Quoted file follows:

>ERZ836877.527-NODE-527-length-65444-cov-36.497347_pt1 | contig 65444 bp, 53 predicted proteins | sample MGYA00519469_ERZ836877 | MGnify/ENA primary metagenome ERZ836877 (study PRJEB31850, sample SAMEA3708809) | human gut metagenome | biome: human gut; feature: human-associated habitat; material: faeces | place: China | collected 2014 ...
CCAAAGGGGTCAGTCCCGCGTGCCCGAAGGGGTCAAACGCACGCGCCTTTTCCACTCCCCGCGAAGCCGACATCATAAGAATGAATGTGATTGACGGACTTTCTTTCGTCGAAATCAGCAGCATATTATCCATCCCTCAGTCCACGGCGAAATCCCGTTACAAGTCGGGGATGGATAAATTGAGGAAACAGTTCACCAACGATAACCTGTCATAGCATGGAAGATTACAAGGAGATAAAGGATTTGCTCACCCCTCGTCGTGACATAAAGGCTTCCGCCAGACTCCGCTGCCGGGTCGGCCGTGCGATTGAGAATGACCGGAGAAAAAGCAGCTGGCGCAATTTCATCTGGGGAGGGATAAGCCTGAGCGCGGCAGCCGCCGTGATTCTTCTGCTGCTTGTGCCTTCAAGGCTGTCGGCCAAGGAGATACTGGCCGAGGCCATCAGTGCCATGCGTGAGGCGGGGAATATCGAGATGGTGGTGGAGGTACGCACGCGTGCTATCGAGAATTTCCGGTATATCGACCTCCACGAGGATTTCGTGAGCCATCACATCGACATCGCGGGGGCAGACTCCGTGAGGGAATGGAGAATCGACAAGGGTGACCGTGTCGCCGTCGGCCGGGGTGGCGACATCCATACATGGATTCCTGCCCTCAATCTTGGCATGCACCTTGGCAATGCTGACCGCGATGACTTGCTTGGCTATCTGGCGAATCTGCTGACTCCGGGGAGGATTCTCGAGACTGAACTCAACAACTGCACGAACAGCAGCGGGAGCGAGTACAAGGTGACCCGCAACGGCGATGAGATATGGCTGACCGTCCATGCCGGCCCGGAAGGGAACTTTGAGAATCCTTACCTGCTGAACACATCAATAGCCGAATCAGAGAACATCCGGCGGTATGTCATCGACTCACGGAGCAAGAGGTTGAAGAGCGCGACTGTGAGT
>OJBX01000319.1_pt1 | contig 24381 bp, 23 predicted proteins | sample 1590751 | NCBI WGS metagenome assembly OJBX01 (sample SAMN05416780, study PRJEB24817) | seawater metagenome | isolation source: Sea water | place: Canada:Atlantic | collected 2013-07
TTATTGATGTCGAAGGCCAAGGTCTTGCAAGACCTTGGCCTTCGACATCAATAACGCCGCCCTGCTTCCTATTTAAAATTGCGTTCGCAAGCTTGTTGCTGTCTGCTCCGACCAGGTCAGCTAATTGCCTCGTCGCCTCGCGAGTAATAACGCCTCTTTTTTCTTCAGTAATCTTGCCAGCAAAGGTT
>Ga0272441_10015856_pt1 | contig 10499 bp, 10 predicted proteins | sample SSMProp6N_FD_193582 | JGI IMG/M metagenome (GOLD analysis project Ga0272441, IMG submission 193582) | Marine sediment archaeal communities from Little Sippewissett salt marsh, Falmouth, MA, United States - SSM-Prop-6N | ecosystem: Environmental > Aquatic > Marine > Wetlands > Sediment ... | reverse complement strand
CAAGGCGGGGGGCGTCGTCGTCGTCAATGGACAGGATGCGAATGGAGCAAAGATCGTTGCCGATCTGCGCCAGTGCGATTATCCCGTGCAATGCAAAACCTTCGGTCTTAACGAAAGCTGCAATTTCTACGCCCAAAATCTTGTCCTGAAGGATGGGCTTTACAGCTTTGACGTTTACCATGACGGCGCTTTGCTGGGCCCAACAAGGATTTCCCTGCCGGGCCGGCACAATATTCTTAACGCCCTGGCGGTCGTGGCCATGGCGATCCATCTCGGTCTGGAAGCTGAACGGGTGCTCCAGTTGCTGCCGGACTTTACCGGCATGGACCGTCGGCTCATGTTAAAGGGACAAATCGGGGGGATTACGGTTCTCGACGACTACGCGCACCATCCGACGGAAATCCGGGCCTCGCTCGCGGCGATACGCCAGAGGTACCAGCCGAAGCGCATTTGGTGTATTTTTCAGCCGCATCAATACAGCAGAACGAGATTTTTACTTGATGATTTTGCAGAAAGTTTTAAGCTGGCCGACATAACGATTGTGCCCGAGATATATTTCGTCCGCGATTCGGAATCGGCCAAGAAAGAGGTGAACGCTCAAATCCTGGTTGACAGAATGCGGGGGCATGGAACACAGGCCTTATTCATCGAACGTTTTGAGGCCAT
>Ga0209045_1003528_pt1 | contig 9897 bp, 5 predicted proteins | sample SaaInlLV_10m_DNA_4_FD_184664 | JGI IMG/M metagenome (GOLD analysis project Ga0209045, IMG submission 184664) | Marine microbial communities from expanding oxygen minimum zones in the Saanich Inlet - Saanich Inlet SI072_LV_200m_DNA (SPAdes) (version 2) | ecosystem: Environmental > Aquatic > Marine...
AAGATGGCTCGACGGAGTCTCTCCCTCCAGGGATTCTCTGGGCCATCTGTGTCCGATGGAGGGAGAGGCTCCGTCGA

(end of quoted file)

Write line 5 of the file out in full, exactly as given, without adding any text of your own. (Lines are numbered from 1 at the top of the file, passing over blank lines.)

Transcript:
>Ga0272441_10015856_pt1 | contig 10499 bp, 10 predicted proteins | sample SSMProp6N_FD_193582 | JGI IMG/M metagenome (GOLD analysis project Ga0272441, IMG submission 193582) | Marine sediment archaeal communities from Little Sippewissett salt marsh, Falmouth, MA, United States - SSM-Prop-6N | ecosystem: Environmental > Aquatic > Marine > Wetlands > Sediment ... | reverse complement strand